Design was the Matisse-like selection of lines and squiggles that emanated from the gowns of the Capulets (such as yellow, maroon, white, orange) and matched the lines and squiggles in the painted backdrops, stage frames, and even the multi-purpose curtained set. The blood red design that opens the tragic tale becomes grey-black, but later springs yellow curtains for Romeo and Juliet's trysts. Craig Hall, in sunlit yellow, however, is the opposite of sunny, a brooding, demonic, possessive and possessed figure, the embodiment of angst. Design was also the almost matching costumes of Jock Soto, in his onstage return as Lord Capulet, in artistic navy/red hat, cape, outfit, that compliments that of Darci Kistler, as Lady Capulet, who is almost always in his company and under his command. She seems to have a navy/red hat, dress, cape, all regal Veronese. Design was also the bright blue, green, and purple costumes of Romeo, Mercutio, and Benvolio. Per Kirkeby deserves kudos for this sense of design.

My attention was also drawn to "the slap", that watershed moment when our beloved Jock Soto, who retired a couple of years ago, but continued teaching at School of American Ballet, strikes down his daughter, Juliet, for not obeying his command to be courted and wed by the bland and boring Paris (suitably portrayed by the newly promoted soloist, Jonathan Stafford). That slap should have been avoided. The stark silence that followed increased dramatic and audience tension. Nevertheless, Mr. Soto is always a treat and may have retired too soon. He exudes charisma and class. Another class act, Ask la Cour, was a soulful and troubled Friar Laurence, visibly moved at the failure of his intervention and at the wasted war of the clans. Craig Hall, as Tybalt, was clearly out for the kill, that of Romeo and his two companions.

Daniel Ulbricht, in a repeat performance as Mercutio, seems to be made of the stuff that should be marketed and sold by City Ballet. I'd love to know what vitamins give him the superhuman capacity to propel his legs and hips mid-air, like a flying machine. Mr. Ulbricht, a new principal, is an extraordinary presence in any cast and riveting to watch at each production. Even stage side, he continues the role with mime and motion. Albert Evans, also magnetic and powerful, was again The Prince of Verona. He could tame lions with a stare and the pointing of his white glove. Thus, he tamed sword-fighting youths. Speaking of sword fights, Weapons Specialist, Ltd. deserves kudos for the realistic and split-timed fencing and falling that occurred in several scenes. Nobody missed. Antonio Carmena, as Benvolio, exuded energy, wit, and technical precision, while Gwyneth Muller, as The Nurse, and like Friar Laurence, exuded pathos and pain in the final scenes. Darci Kistler, as Lady Capulet, was graceful, stylish, and seemingly controlled by the patriarchy of her world.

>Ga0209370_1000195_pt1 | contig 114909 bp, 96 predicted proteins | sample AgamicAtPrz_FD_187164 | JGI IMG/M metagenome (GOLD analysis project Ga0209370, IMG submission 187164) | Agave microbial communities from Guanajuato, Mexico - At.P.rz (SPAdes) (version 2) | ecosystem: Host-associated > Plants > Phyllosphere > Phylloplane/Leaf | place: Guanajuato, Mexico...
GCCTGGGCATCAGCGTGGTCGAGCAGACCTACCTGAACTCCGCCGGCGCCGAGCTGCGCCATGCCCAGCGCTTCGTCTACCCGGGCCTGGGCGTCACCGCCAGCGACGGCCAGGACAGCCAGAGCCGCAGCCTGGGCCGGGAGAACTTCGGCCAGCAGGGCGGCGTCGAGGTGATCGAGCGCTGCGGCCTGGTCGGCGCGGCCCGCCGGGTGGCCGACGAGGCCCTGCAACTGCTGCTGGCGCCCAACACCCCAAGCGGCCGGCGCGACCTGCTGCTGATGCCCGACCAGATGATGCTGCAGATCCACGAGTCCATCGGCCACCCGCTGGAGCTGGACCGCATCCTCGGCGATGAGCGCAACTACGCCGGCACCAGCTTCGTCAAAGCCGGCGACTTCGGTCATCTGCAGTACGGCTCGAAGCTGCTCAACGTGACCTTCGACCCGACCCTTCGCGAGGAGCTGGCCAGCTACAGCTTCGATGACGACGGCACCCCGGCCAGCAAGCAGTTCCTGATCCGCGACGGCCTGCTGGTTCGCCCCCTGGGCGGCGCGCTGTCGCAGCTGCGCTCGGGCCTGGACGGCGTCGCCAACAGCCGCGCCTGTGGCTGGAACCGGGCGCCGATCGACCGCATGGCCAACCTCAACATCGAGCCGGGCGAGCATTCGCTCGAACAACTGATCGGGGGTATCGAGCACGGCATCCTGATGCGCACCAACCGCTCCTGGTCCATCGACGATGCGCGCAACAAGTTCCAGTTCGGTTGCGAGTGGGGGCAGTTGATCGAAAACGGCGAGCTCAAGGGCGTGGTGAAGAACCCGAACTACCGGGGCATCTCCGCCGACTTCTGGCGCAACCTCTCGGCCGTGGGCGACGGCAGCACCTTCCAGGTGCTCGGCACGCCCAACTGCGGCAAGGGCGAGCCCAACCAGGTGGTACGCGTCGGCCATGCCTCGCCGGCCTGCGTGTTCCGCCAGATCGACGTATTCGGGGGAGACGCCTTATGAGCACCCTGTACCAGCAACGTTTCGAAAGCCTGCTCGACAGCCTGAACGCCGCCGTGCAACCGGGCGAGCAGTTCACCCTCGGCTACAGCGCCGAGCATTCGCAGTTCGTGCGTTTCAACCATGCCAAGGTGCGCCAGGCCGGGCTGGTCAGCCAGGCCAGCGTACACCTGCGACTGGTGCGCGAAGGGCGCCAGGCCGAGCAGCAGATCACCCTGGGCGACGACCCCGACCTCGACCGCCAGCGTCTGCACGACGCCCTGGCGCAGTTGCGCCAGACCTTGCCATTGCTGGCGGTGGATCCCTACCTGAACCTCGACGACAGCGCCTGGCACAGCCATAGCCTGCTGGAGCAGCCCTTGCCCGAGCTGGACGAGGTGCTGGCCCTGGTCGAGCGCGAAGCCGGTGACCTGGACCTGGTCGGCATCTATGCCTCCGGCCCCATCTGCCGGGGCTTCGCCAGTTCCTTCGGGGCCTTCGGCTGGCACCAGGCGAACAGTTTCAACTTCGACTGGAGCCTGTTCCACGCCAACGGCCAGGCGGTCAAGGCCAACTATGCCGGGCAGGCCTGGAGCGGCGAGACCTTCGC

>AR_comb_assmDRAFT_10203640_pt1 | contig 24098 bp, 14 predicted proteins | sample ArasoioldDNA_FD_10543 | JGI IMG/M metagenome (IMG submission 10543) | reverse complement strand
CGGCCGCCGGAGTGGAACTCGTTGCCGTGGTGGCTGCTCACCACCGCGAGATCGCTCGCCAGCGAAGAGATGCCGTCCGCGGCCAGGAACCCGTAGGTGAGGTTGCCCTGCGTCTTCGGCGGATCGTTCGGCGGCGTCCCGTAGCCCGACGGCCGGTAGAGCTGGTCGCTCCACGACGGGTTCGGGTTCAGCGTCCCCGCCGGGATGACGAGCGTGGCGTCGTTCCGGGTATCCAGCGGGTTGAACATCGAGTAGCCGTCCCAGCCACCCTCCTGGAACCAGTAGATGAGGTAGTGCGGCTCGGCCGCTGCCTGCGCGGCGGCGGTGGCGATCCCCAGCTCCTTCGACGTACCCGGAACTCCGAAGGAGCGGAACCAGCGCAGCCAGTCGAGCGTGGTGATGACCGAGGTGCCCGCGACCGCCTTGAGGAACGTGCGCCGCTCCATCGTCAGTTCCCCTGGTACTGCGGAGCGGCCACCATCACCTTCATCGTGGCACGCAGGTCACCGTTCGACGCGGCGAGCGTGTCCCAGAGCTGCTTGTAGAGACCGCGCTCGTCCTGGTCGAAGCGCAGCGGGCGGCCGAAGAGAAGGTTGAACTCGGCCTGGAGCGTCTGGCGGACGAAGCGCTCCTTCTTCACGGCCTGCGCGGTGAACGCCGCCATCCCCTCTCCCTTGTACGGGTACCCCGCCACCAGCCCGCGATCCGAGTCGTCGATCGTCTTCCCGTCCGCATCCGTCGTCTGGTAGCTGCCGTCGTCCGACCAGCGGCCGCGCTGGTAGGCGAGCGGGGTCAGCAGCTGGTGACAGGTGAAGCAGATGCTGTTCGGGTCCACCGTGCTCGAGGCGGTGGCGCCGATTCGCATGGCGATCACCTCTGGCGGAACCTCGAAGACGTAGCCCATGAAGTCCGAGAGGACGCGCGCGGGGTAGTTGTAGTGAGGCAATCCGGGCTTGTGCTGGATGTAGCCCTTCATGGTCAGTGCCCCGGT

David Briskin kept mood and music driven and edgy, with enormous shifts in volume and effects. In fact, the percussion was persuasively thunderous, and the strings created just the tones for avant-garde aesthetic. The Company was splendid in ballroom and street scenes. Mark Stanley's front spotlights enabled the background sets to remain hidden, then revealed, in numerous incarnations. Kudos to William Shakespeare, and kudos to Sergei Prokofiev.
Erica Pereira and Allen Peiffer in NYCB's Romeo + Juliet

Erica Pereira and Allen Peiffer in NYCB's Romeo + Juliet

Photo © & courtesy of Paul Kolnik


Erica Pereira and Allen Peiffer in NYCB's Romeo + Juliet

Erica Pereira and Allen Peiffer in NYCB's Romeo + Juliet

Photo © & courtesy of Paul Kolnik